A suspected suicide bombing near a bus terminal in Indonesia’s capital on Wednesday night killed a policeman and injured nine other people, including four officers, police said.
“There were two blasts at around 9:00 PM (1930 IST), close to each other, there are three victims,” East Jakarta police chief Andry Wibowo told TV station MetroTV, without saying whether the victims had been killed or injured.
“From the damage I can see the explosions were pretty big.” It was not immediately clear what caused the blasts at the Kampung Melayu terminal, which is served by mini-vans and buses.
TV pictures showed smoke rising from the terminal and police rushing to carry casualties away from the scene. Large numbers of police officers were at the scene and had cordoned it off.
Vice National Police Chief Syafruddin, who uses one name, said an initial investigation showed there were two explosions and a suspected suicide bomber had also died.
“Tonight, to Indonesian citizens and all of us who are here at the scene, I express very deep concern. There have been bomb explosions at the Kampung Melayu bus terminal and for now they are believed to have been a suicide bombing,” he said.
He said the officers had been guarding a parade by a group of local people.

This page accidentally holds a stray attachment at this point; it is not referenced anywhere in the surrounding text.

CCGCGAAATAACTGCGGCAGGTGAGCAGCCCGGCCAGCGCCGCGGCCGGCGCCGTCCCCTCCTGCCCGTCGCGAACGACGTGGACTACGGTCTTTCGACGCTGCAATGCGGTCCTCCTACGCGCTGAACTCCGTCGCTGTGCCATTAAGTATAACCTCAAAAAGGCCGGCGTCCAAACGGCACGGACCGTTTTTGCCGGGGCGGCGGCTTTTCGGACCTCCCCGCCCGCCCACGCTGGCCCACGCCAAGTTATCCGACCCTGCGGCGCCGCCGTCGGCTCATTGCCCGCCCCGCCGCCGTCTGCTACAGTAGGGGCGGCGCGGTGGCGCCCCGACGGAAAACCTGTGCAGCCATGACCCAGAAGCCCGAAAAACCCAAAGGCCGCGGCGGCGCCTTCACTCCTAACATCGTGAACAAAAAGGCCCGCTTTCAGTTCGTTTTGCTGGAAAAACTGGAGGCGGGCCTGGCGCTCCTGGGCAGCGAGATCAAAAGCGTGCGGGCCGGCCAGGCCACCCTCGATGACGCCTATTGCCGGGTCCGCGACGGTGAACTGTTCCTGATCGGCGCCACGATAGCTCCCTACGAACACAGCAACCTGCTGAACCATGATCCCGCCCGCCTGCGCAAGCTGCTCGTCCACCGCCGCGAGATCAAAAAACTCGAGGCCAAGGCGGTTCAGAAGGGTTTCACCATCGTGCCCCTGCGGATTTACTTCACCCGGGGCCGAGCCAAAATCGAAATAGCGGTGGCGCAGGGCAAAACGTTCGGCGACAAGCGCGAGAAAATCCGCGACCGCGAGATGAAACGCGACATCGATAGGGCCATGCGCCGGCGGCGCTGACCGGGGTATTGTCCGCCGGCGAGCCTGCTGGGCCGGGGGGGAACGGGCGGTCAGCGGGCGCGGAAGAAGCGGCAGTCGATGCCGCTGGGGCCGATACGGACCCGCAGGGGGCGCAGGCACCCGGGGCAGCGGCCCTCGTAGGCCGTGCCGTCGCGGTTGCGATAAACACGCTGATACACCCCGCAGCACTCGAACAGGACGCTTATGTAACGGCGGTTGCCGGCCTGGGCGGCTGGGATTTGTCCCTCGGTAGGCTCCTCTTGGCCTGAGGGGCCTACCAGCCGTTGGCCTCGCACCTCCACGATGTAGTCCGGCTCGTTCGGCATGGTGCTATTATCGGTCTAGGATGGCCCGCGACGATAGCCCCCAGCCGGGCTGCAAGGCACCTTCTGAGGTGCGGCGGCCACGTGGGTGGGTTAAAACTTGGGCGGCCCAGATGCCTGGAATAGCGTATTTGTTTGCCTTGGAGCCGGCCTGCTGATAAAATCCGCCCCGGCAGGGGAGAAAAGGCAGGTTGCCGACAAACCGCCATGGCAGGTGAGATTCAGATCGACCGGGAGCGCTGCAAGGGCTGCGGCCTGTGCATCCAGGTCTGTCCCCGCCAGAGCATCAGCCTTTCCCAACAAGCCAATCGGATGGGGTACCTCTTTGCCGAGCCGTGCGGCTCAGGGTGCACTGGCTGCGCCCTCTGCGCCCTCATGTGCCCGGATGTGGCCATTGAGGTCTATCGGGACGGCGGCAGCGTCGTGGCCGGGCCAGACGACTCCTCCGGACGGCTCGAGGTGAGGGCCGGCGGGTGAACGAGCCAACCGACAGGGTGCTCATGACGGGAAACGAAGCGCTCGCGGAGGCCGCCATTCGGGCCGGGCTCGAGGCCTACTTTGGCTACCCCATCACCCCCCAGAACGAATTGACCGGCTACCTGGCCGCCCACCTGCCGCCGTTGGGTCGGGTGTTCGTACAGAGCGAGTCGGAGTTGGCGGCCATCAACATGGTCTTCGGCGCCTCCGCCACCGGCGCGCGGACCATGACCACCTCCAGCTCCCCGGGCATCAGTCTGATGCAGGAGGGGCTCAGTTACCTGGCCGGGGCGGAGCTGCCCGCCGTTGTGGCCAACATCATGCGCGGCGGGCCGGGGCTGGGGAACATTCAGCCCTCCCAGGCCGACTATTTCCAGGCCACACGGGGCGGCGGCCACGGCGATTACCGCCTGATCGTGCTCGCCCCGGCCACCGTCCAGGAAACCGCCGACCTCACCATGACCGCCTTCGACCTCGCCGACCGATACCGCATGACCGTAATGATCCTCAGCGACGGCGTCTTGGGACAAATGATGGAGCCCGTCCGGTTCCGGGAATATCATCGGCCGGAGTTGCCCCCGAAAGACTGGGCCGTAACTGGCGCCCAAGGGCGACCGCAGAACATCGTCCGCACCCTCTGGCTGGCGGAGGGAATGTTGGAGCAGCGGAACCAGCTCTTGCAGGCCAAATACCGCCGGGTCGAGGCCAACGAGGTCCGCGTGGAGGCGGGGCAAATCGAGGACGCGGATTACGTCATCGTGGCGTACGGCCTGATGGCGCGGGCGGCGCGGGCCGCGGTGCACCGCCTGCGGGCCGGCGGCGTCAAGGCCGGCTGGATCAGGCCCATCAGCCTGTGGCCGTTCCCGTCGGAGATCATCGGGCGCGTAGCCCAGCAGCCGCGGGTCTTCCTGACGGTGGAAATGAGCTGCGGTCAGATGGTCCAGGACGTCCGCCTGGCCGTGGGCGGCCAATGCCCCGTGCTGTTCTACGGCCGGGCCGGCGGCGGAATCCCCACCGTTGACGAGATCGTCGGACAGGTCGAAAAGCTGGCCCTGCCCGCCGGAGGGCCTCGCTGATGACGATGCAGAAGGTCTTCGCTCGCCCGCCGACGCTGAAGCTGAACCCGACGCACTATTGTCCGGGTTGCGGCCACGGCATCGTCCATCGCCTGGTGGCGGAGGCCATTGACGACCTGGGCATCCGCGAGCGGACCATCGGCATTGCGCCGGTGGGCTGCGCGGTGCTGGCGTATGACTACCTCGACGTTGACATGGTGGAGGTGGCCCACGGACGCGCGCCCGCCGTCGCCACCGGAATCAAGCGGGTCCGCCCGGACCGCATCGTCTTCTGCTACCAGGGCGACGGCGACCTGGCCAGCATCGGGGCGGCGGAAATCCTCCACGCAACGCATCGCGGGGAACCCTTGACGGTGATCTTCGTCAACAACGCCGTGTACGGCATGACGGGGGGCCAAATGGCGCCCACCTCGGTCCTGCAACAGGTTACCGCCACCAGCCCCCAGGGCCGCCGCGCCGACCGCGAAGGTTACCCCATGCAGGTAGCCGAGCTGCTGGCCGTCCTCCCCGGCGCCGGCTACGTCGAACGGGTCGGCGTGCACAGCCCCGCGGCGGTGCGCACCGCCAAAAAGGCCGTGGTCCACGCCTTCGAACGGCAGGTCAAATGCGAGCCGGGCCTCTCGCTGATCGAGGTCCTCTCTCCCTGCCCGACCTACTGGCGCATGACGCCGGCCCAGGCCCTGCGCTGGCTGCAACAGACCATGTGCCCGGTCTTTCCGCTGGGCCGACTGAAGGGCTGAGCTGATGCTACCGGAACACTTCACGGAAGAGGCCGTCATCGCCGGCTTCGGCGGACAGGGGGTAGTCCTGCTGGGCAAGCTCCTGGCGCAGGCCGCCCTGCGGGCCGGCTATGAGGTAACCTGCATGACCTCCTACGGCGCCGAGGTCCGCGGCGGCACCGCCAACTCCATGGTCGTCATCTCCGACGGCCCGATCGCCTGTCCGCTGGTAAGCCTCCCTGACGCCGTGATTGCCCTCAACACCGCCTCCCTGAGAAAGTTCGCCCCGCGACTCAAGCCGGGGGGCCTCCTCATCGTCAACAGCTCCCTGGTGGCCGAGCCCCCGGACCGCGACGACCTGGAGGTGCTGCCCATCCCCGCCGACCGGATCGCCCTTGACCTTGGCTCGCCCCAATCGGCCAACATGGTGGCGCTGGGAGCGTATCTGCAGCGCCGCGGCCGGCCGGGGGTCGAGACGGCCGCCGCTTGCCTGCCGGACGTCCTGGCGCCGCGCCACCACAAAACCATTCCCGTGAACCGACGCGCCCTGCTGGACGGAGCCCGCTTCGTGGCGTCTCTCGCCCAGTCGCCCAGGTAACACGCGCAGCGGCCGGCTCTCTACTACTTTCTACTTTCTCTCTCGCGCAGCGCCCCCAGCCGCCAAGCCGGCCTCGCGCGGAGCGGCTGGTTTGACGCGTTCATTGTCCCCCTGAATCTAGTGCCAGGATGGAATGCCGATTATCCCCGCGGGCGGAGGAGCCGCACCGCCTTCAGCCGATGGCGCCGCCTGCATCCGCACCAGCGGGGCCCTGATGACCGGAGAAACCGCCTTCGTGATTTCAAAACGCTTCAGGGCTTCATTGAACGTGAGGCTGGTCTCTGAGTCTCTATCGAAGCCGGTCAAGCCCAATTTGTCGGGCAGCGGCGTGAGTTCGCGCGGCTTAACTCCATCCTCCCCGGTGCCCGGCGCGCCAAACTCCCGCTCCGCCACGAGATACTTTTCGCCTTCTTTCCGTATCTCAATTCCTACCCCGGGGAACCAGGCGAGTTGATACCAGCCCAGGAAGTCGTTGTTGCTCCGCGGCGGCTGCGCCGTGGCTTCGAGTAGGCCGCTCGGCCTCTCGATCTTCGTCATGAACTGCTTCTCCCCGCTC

National police spokesman Setyo Wasisto said two people had died and nine others were injured five civilians and four policemen. He said the victims were taken to several hospitals.
The explosion occurred in a parking lot next to the bus terminal in eastern Jakarta. A bomb squad was investigating the explosion as heavily armed police guarded the area.
TV channels showed people helping a victim lying on the ground, and three policemen carrying another victim away from the scene.
Indonesia, the world’s most populous Muslim-majority country, generally follows a moderate form of the faith.
The government has carried out a sustained crackdown on militants since the 2002 Bali bombings by al-Qaida-affiliated radicals that killed 202 people. A new threat has emerged in the past several years from extremists who sympathise with the Islamic State group.